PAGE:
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Top 5 Things Organizations Wish Volunteers Knew

Lance Cheung

Written by  November 18, 2015

Volunteer-sending organizations share the inner secrets (not really) of their work.

“I wish I had started to learn the language earlier.” “I wish I had packed more toilet paper.” “I wish that I had done more research about my destination country.”

It's easy to find out what volunteers wish they knew before they went overseas. But did you ever wonder what the staff of volunteer-sending organizations wish you knew?

Regardless of whether you’re a seasoned pro or a first-timer, here’s the top five things that volunteer-sending organizations wish volunteers knew:

1. You don’t have to be young—or old—to volunteer abroad.

“Volunteering is not homogenous and has evolved far beyond the infamous student gap year, US Peace Corps, Raleigh International or well-known school building projects,” says Amy Scarth, Founder and Director of Big Beyond.

With a wide range of projects, destinations and lengths available, volunteering abroad is no longer just for the young. As an increasing number of employers recognize the value of volunteering overseas, it can built into a professional sabbatical or a corporate training program. It’s also a popular activity for retirees and families alike.

2. You don’t have to be a doctor to volunteer abroad.

Even if you’re not a trained professional, you still possess transferable skills that may be valuable in a developing community. Are you a native English speaker? A computer whiz? A sports enthusiast? Love animals? Regardless of your passion, hobby or interests, there’s likely an opportunity to use your skills in a development context.

“I think people often underrate their ability to contribute,” says Cassandra Tomkin, CEO of Cross-Cultural Solutions. “Every volunteer has something to give.”

3. You get what you pay for—but you shouldn’t choose an organization based on cost.

With a wide range of organizations to choose from, there is also a wide range of price tags associated with volunteering overseas. And while you should certainly investigate or request to learn more about an organization’s financials, don’t select a project based on how much or how little it might cost.

“Volunteering is about the impact of collective human resource—not about how much or in what way that cash is spent achieving an impact,” says Scarth. Instead, she recommends asking about the organization’s philosophy, the types of projects they offer, your potential impact, and your overall role within the community or organization.

4. There’s a reason that program fees or fundraising targets exist.

It’s important to understand an organization’s financial structure—but it’s also important to understand the cost of the behind-the-scenes work necessary to make your overseas dream a reality. Before you even arrive in-country, staff are being hired and trained, reports are being written, and community assessments are being carried out—all of which cost money, time and resources.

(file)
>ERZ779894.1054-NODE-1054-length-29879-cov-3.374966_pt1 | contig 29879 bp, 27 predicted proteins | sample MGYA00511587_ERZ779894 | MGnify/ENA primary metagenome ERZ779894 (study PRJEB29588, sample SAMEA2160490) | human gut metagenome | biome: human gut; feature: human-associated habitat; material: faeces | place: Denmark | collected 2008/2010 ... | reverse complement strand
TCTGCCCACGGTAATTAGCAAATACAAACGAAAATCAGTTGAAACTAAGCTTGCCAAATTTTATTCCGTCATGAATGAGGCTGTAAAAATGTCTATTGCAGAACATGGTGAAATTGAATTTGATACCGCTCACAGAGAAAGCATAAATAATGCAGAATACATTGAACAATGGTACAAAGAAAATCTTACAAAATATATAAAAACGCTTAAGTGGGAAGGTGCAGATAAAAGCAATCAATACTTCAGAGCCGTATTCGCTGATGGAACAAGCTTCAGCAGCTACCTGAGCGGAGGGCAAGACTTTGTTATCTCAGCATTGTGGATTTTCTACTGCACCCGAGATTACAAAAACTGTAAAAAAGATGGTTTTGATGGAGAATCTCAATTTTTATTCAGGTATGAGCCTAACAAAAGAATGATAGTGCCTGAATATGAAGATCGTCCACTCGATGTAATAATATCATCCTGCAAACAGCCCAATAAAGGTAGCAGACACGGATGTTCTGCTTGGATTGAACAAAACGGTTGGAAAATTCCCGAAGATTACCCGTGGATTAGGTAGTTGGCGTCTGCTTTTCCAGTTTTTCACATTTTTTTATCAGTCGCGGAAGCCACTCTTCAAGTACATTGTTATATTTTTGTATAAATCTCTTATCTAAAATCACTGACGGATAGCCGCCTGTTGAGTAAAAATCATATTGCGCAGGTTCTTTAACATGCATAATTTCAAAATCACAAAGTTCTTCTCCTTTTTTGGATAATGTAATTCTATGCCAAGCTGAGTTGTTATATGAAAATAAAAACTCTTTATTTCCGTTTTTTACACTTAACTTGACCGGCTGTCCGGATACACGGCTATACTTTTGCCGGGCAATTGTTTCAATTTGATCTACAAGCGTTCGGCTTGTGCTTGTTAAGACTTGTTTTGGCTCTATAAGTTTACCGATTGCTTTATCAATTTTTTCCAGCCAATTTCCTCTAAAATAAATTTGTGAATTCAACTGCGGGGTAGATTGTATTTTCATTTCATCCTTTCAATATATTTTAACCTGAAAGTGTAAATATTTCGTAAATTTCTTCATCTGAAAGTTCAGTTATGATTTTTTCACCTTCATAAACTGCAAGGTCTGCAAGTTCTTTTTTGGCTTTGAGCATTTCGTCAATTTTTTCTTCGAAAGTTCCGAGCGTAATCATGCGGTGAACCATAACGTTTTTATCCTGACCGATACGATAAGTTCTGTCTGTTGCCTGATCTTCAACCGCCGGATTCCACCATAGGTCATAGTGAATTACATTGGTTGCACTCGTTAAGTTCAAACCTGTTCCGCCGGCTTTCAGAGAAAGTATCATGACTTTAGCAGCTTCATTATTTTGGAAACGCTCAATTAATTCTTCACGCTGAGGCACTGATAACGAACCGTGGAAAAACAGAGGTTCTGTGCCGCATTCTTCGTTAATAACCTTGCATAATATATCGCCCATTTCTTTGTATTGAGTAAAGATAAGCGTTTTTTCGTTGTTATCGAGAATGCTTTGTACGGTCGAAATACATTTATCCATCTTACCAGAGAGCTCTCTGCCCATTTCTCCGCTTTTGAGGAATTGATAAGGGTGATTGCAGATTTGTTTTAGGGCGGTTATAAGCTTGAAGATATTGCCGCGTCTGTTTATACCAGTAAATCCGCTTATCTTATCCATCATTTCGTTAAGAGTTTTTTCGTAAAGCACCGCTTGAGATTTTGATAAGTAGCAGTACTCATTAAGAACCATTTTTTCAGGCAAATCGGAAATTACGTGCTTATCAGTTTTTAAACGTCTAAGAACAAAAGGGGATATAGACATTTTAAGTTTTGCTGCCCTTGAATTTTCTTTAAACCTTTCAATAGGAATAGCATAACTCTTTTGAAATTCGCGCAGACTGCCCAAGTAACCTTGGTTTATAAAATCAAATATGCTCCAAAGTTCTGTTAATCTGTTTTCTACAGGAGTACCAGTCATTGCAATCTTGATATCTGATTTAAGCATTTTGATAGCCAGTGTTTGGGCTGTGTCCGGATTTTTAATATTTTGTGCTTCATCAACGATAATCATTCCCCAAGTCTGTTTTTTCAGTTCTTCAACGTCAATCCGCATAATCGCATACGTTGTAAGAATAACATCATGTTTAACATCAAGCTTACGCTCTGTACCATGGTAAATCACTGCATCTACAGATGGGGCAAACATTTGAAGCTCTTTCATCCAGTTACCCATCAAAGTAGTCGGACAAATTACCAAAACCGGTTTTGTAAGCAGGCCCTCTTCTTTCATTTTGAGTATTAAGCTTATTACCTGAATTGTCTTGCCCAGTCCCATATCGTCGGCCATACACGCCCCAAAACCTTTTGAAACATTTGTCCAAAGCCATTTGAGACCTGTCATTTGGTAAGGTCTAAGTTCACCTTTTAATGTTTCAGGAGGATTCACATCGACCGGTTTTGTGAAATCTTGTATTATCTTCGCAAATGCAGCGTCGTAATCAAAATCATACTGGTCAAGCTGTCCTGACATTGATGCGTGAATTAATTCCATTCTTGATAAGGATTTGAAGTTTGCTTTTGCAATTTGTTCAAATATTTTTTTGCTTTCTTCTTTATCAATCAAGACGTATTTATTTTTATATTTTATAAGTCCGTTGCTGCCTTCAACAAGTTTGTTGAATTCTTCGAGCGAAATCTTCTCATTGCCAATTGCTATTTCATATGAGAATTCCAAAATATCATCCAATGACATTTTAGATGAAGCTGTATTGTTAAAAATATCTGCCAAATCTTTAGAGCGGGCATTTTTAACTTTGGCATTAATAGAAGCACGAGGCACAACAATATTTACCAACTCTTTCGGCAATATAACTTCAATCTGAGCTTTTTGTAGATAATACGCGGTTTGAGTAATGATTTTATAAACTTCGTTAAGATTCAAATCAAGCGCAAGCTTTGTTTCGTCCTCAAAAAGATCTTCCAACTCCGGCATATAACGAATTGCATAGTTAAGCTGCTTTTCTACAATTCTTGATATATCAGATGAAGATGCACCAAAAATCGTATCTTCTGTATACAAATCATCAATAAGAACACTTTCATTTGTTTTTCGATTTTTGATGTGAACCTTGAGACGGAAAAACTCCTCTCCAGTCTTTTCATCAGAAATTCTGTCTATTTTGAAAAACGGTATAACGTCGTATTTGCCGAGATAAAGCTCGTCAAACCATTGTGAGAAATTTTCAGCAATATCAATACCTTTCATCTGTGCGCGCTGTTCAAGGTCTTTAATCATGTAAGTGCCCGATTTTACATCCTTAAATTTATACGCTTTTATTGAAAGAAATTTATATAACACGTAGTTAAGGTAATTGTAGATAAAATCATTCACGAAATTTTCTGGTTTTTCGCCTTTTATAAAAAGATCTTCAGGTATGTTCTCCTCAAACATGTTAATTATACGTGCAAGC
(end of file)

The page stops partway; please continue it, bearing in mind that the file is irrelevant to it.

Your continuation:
For many organizations, your financial contribution also isn’t designed to directly support your host community. At Cross-Cultural Solutions, for example, Tomkin says that the fee is designed to support the volunteers in-country. “They’re not paying to volunteer and they’re not giving a direct contribution through charity to the community,” she explains. “They’re supporting themselves—including their food and accommodation—so they can work with the community in an empowered and sustainable way.”

5. Arriving with the right set of expectations can make or break a project.

“If a volunteer arrives at a project with misconceptions about what they are going to do and the real impact, it can create more harm than good,” says Scarth.

Transparency isn’t just important for volunteer-sending organizations—it’s also vital for prospective volunteers. Be sure to clearly define and articulate what you are looking for in a volunteer experience—including everything from what type of work you hope to be doing, to what you expect to be eating, to where you’d like to sleep at night.

“The opportunities are so diverse, and what is suitable for one person may not be suitable for another,” says Scarth. “When volunteers generously invest their personal time and money to support such causes they absolutely deserve to invest in a program and an experience that matches them as an individual.”

This article originally appeared in the Fall 2015 issue of Verge.

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Jessica Lockhart

Contributing Editor

Although Jessica has travelled to more than 30 countries, her favorite place to throw down her bag is still her hometown of Cold Lake, Alberta. A freelance journalist, Jess has worked for international development organizations and tour operators. She’s conducted workshops in Vanuatu, perfected the use of a satellite phone in the jungles of Guyana and supervised teenage pool parties in the Dominican Republic. Although she's based in Toronto, Jess works remotely from all around the world.

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Verge believes in travel for change. International experience creates global citizens, who can change our planet for the better. This belief is at the core of everything we do.

For more than a decade, Verge has produced quality resources and events to help people experience the world in a meaningful way, through opportunities to study, work and volunteer abroad.

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